Smartphone Overload: A Follow-Up

Phones (and any associated removable storage cards) can store as many emails, images and videos as a computer, multiply it by the number of cases you work in a week or a month or a year, and you can start to see why “everything on the phone” has...


Analysis explores the data acquired from the device during extraction. This can take days or weeks depending on the nature of the investigation, the amount of data, whether specialized data carving is needed, and the data’s relevance to the case.

Analyzing logical data may involve a review of not just content, but also usage patterns: whom the phone’s owner contacted most often, how they communicated with those people, activity at certain times of day or days of the week. Logical data analysis can also verify what a subject told you s/he saw on the device.

Analyzing physical or file system data is much more detailed. Not only can it corroborate statements and include usage patterns; it can also carve deleted image fragments, scan for malware, reconstruct deleted SMS, and other advanced capabilities. Needless to say, this takes more time than logical data analysis.

Validation ensures whether the extracted data is complete and accurate. This is an important step. Mobile forensic tools aren’t perfect, and while some are better than others, any of them can misreport the data. The report can be incomplete, might conflict--either with the subject’s statement or with the data viewed on the screen--or be plain wrong.

A good forensic examiner might use one or more additional tools, or simple manual methods, to verify the initial report. As you might have guessed from reading the paragraph about extraction, this can take additional time. However, validation is well worth the effort if it means being able to withstand cross-examination.

How to focus your request for data

Know what you need and communicate this to the forensic examiner, in person or over the phone if possible:

  • Is this a suspect's, victim's or witness' device? How do they use the phone that suggests it may contain evidence?
  • What types of evidentiary data are you looking for -- for instance, photos posted to social media, or call logs vs. SMS?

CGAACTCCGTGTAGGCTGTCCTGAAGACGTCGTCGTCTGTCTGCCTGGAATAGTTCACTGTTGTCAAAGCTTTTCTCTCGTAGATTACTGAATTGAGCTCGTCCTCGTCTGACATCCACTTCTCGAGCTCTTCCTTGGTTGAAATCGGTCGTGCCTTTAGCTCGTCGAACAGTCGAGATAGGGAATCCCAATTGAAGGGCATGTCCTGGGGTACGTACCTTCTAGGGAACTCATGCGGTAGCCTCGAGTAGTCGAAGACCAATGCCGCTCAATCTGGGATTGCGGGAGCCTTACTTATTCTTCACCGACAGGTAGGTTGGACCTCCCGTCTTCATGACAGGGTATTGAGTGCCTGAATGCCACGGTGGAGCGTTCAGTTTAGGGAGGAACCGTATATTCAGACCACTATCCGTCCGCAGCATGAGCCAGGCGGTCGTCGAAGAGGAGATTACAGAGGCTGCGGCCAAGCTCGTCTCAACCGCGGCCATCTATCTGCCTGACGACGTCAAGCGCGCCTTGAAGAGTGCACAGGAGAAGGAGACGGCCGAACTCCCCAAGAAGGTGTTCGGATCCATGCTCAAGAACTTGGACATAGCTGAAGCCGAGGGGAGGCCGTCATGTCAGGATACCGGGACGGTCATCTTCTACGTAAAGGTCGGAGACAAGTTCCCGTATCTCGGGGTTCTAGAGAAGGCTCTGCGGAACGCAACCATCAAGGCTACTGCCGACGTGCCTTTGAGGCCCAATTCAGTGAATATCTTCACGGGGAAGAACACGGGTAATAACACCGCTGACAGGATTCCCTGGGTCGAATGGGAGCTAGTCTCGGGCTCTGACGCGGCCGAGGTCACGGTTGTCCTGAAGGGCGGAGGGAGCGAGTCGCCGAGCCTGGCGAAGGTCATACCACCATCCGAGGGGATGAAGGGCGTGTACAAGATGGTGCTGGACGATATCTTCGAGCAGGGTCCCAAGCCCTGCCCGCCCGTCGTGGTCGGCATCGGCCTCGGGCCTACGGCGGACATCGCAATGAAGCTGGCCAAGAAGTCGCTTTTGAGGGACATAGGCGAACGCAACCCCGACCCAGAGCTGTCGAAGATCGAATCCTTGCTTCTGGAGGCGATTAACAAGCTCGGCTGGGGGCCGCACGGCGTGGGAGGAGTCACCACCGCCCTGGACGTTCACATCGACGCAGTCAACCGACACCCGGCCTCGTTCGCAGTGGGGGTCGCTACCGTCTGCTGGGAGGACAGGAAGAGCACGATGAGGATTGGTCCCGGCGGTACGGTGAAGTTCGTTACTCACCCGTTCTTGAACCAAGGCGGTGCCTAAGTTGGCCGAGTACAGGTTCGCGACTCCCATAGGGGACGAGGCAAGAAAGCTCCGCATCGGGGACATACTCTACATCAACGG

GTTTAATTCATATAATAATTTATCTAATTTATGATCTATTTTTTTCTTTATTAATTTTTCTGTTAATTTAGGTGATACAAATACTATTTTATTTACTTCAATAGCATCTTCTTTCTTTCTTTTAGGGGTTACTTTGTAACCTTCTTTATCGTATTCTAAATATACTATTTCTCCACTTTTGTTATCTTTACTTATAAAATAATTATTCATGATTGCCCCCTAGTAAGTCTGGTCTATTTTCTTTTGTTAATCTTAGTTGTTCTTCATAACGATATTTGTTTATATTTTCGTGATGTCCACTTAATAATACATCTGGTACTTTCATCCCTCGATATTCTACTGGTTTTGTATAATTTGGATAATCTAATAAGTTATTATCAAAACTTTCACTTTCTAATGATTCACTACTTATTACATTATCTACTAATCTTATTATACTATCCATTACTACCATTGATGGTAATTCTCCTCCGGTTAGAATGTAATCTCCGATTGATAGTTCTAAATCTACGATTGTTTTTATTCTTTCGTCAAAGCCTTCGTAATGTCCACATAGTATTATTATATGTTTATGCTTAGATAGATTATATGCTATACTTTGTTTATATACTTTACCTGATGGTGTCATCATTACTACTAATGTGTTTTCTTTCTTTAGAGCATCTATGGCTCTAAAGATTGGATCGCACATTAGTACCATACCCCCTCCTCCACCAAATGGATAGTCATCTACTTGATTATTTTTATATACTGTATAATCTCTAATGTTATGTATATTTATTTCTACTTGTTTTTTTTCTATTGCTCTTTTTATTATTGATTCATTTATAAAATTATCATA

• Do you need intelligence about their contacts and movements, or evidence that may need to be presented at trial?
  • Are there one or more specific time periods, or specific calls, messages or images you need?
  • Are you charging for a misdemeanor or felony?
  • What report format (PDF, HTML, XML or other formats) do you need the data in? This may be especially relevant if you or another investigator plan to plug the extracted data into some other tool, such as link analysis software.

 

It can also help to create a list of keywords—words that are related to your case. Keywords can be helpful in homicide, suicide, narcotics, human trafficking, missing-persons, and a variety of other cases. List key people’s names, drug brand and generic names, potential internet search terms, location names, and so on. Be sure to include misspellings.

Finally, property tags are as essential for mobile devices as they are for any other piece of evidence, and especially important when you seize multiple devices from a scene. They help forensic examiners track devices both during examination and within their reports. However, don’t affix a property tag to a device’s screen or keyboard. This affects the forensic exam itself.

Mobile forensics is not a push-button operation. It often takes considerable time and patience, especially as more people store ever more data on their mobile devices. Understanding what’s involved in the process, what kinds of data you need to make your case, and how to communicate with your forensics examiners and prosecutors will improve your chances of getting the mobile evidence you need, when you need it.

 

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